Full Tilt Poker rolled out more drastic changes today designed to attract and retain more recreational players.
Hinted at by Managing Director Dominic Mansour at the 2015 WSOP the changes are widespread and dramatically alter the player landscape at Full Tilt.
The principal change is the removal of table and seat selection from the lobby to mimic the feel and set-up of a live poker room and eliminate the targeting of weaker players.
If you want to play $1/$2, you can pick that game in the lobby but you can’t choose where you sit.
Tables start automatically when there are enough players – usually three or four – and are merged when players leave.
There will be a check box where you can request to get moved to another table. You’ll be moved if there’s a seat available anywhere.
Heads-Up Tables Eliminated at Full Tilt Poker
To further level the playing field all heads-up tables have been eliminated. According to Mansour:
"We’re doing this for two important reasons; firstly, Heads Up games were being adversely impacted by the minority of experienced players who targeted ‘weaker’ opponents rather than take on all challengers.
"Secondly, new players who tried out the Heads Up games found it intimidating and confusing (asking themselves 'why are all these guys not playing each other?')."
Also eliminated are the Stud, Draw and Mixed games and the Nosebleed tables that made Full Tilt famous.
Multi-tabling is now limited to six tables per game; four if you’re playing Rush Poker. You can still play more than six tables if you play different levels at the same time.
The general idea is that you can’t sit down to try and beat certain (recreational) players, but rather you have to beat a level against any players there.
Virtual Timers, Hit-and-Run Prevented
Also coming into play will be virtual timers.
Players who try to join and leave table after table in hopes of being seated at the "right" one will be locked out if they join too many tables within a two-hour time span.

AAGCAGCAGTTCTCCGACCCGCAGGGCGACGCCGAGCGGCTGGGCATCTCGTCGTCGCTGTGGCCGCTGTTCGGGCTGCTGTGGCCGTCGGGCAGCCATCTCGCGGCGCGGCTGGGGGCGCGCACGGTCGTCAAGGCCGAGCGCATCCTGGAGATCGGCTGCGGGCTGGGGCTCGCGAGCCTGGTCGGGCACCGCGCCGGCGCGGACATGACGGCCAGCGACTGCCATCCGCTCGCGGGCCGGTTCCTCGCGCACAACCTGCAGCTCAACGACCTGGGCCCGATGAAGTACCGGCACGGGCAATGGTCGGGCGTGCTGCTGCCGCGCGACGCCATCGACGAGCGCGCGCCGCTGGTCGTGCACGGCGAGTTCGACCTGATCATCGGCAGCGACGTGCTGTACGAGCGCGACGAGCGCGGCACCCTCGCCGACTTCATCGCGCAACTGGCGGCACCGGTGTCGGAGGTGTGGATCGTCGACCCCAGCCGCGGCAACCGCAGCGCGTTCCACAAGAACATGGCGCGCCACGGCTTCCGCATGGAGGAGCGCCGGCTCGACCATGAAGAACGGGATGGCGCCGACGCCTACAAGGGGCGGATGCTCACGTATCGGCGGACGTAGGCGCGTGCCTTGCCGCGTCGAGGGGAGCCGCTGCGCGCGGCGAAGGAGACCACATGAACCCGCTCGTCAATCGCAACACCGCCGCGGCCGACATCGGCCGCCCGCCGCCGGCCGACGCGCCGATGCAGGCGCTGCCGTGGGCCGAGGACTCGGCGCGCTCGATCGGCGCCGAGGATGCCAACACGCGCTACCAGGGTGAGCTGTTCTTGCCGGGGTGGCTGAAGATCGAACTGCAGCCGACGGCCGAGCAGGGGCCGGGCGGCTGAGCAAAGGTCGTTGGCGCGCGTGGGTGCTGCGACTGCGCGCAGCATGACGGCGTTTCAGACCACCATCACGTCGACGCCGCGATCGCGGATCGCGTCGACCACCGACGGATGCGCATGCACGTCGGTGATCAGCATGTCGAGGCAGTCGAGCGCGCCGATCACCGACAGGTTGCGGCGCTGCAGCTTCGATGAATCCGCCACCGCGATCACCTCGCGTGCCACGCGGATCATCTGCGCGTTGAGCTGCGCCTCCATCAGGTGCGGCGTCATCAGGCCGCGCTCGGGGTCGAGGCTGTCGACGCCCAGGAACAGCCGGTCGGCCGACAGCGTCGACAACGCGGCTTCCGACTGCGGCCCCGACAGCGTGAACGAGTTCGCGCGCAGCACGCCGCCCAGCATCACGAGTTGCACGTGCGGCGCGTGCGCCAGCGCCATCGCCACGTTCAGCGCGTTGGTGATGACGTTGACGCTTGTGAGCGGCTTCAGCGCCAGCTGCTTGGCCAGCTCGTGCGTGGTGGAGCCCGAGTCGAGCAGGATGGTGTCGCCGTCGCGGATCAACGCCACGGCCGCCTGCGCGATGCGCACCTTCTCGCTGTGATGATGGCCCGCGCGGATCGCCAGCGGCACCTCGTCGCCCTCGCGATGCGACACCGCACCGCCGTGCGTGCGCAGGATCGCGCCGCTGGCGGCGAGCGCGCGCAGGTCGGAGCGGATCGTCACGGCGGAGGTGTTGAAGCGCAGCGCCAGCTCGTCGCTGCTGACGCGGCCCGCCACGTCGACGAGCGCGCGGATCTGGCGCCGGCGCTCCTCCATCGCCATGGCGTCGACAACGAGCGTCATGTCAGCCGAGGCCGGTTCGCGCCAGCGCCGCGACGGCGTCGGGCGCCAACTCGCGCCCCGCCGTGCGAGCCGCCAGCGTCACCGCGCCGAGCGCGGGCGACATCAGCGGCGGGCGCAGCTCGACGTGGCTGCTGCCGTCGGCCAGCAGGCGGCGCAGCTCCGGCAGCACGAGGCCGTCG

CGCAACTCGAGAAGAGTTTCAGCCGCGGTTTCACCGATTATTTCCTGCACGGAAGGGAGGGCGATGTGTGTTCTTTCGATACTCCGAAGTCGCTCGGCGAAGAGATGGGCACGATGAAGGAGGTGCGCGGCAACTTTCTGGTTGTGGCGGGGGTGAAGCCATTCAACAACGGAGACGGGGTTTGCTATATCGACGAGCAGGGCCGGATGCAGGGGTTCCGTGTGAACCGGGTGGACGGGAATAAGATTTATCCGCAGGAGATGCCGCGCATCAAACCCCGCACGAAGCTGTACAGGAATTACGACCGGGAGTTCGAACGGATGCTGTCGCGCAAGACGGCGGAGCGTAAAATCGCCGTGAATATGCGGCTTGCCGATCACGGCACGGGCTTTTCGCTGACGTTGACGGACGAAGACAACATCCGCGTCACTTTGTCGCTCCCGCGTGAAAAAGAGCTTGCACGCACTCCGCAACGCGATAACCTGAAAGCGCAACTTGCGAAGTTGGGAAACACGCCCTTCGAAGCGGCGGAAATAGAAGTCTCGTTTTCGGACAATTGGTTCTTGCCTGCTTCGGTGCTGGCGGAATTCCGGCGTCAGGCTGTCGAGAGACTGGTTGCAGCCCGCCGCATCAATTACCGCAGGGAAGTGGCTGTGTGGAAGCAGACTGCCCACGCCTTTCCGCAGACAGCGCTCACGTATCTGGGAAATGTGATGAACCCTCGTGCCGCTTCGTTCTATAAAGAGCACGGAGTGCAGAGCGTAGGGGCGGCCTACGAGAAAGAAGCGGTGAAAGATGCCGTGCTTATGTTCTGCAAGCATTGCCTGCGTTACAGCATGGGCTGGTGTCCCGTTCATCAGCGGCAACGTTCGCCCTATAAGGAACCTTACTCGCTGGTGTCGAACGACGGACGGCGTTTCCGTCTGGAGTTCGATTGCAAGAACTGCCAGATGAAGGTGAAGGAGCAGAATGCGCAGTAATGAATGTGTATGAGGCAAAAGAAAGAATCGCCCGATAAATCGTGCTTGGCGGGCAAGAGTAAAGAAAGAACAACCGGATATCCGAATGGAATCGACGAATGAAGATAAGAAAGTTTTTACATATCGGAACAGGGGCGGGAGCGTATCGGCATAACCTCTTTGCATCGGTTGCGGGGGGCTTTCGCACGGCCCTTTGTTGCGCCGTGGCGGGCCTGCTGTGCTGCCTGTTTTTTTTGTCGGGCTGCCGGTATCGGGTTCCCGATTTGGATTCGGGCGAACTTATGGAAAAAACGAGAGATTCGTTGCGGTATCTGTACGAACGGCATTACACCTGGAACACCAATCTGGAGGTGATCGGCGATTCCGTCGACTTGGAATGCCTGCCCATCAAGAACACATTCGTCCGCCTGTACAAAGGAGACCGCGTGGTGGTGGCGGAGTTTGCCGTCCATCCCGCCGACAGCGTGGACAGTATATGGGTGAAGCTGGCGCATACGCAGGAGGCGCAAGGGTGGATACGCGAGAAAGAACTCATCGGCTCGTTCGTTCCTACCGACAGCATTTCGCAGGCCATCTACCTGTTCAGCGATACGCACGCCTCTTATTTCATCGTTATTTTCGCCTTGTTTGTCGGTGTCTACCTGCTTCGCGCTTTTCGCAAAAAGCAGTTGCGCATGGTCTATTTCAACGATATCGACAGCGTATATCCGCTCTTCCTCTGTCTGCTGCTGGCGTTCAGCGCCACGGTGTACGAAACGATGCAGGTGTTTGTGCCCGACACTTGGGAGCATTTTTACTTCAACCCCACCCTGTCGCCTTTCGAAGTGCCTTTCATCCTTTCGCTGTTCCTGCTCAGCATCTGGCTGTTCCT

Player Ambassador Marc Kennedy
Hit-and-run players will be required to buy-in with all the money they just won, even if it’s more than the minimum buy-in.
If they just doubled up they can’t join a new table with anything less than what they have.
Full Tilt's not done with changes, either. Mansour has indicated more changes are to come and the banning of HUDs and all third-party software will be up for discussion in the near future.
Full Tilt could go from a "reg" site to a “no trackers allowed” site.
New Era for Online Groundbreaker
As always some players like the changes and some don’t. A discussion on 2+2 has started with newly appointed FT player ambassador Marc Kennedy (sparky999 on 2+2) fielding questions about the changes.
The majority of the community seems to agree with the new face of Full Tilt although player numbers are dropping even further in the immediate face of the changes.
As Global Poker Index CEO Alex Dreyfus suggested it's a measure of short-term pain for long-term gain:
Bold moves @FullTiltPoker to make it a recreational centric poker platform - Short term = hard, long term = good— Alexandre Dreyfus (@alex_dreyfus) July 28, 2015
Full Tilt has already raised the rake on micro and low stakes games to generate funds for new promotions. Major changes to the rewards programs are also planned to further incentives for casual players.
There are also plans to start a live tournament series, Mansour says. Read more about Full Tilt on our review page.